Whew, lots going on around here at the moment! In addition to the Multicultural Kid Blogs Pinterest Scavenger Hunt we are participating in (are you pinning along?), I've recently been promoted to a librarian position at the regional library system where I work. That's a dream come true for me, frankly, and though it isn't a children's services position, I'll still be doing acquisitions for our children's department, so no shortage of new books any time soon. But while I've been adjusting to all of this, the blog has taken a back seat of sorts, and I do apologize for the lack of new content. Fear not, more is coming!
Of all the books I've recently read, though, one is so unique that I couldn't take it back to the library unblogged. In his debut novel for middle graders, Better Nate Than Ever, Tim Federle gives us a fast, funny and oh-so-relatable tale of a fish out of water who may just have finally found his true calling. Nate Foster hasn't always known he wanted to be on Broadway, but he has always felt he didn't quite fit in his hometown of Jankburg, Pennsylvania. With the help of best friend Libby, Nate's finally figuring out that he was born for the stage - and he may be getting his big break, when Libby helps him hatch a plot to sneak off to New York for a Broadway audition. It's for the stage version of Nate's favorite film -- E.T.: The Musical -- and Nate just feels in his bones that he's meant to play Elliott. So Nate screws up all his courage and takes the city by storm. But with every twist and turn, it seems it's not going to be an easy road to stardom. Should Nate give up and head for home, or keep on keeping on to make his big dreams a reality?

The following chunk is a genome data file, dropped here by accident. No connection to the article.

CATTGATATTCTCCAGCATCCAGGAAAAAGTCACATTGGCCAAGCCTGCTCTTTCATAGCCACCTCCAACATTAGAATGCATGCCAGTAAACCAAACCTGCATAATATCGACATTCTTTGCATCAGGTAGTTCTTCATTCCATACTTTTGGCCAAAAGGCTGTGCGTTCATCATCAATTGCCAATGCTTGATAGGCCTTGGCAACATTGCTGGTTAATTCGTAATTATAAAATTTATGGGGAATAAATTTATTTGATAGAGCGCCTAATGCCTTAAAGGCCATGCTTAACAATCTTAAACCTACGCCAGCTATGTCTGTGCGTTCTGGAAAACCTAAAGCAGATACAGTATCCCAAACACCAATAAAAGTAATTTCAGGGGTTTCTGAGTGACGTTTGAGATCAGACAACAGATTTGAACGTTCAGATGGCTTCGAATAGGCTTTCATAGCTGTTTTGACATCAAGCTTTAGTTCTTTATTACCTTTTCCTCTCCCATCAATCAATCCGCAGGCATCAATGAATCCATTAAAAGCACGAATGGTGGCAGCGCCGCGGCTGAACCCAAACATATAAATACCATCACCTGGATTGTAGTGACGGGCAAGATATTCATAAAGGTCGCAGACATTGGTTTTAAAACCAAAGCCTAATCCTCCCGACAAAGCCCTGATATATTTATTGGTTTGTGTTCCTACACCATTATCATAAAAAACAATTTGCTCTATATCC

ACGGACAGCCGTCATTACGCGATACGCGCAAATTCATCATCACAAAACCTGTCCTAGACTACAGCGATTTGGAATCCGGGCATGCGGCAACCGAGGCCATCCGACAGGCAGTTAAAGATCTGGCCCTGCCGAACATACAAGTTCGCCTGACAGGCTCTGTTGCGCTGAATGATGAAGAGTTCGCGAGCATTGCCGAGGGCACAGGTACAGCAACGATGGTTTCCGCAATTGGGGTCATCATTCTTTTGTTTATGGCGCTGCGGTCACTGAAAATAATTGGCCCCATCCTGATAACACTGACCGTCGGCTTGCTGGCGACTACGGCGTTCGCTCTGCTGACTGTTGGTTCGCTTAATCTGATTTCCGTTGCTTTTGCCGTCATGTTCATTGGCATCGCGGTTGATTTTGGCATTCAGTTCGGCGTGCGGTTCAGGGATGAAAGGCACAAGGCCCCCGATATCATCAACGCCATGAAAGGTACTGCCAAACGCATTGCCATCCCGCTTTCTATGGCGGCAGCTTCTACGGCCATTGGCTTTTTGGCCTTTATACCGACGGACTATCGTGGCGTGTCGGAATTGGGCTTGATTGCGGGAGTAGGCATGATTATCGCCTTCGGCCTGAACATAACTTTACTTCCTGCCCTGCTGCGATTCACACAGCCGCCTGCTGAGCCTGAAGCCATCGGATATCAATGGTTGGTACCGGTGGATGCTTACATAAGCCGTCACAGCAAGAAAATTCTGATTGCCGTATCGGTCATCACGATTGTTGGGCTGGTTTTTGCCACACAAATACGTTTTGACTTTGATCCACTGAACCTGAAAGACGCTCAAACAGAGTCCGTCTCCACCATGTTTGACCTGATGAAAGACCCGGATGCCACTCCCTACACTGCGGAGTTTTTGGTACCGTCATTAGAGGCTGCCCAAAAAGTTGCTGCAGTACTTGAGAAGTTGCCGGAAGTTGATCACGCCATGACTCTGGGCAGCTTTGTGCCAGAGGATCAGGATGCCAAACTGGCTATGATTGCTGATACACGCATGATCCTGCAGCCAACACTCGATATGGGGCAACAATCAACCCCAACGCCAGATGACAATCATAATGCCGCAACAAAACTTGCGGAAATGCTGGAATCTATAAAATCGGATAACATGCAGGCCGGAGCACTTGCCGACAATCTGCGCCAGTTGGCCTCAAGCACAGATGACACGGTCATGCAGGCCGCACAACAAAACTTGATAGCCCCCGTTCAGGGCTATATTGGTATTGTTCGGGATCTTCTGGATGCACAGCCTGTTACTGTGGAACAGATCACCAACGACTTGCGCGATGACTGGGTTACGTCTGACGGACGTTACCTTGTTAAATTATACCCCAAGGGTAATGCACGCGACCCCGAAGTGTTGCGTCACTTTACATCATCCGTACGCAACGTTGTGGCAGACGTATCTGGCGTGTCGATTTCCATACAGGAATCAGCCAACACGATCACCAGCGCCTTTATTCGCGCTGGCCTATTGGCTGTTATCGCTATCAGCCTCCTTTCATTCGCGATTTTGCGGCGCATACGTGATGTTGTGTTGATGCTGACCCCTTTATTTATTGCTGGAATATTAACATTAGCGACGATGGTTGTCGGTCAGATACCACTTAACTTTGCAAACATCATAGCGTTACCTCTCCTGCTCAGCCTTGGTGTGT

This one isn't going to strike a chord with every kid, but for those to whom it rings true, this one may just be a lifesaver. Federle's frank about Nate's struggles to figure out his place in the world; this is an especially good choice for young teens who are gay or questioning. There are lots of other weighty issues as well, including religion, happiness at home, sibling rivalry, bullying and the drama of not fitting in. But lest you think this is a heavy book, far from it. Parts of this warm and witty novel had me laughing out loud, and every single page had me rooting for Nate that he'd find his place in the world, now or later.
Federle's mined his own experiences for the story of Nate, and the truth of his writing shines through on every page. You can't help but smile at a kid who uses failed musicals as curse words, and who's almost single-minded about getting to eat at the Times Square Applebee's. There's the perfect pitch here between adulthood and childhood, between a kid who is dazzled by the white lights of Broadway and one who just wants to, once and for all, find the place he's meant to be. For all of us who've ever felt there was a version of life out there with kindred spirits, and who suffered through some years of being odd one out before finding it, Better Nate Than Ever says it all.
Better Nate Than Ever by Tim Federle, published by Simon and Schuster
Sample: "And now I'm staring out the window at a familiar world zooming past, colors bleeding from grey (Pittsburgh) to bright red and blue (a car accident) to brown (somewhere thirty minutes out of town). Libby shared a really good technique that is thus far working beautifully: Crumple up a bunch of Kleenex and put them on the seat next to yours, and nobody will sit next to you on long bus trips. Try it sometime, guys."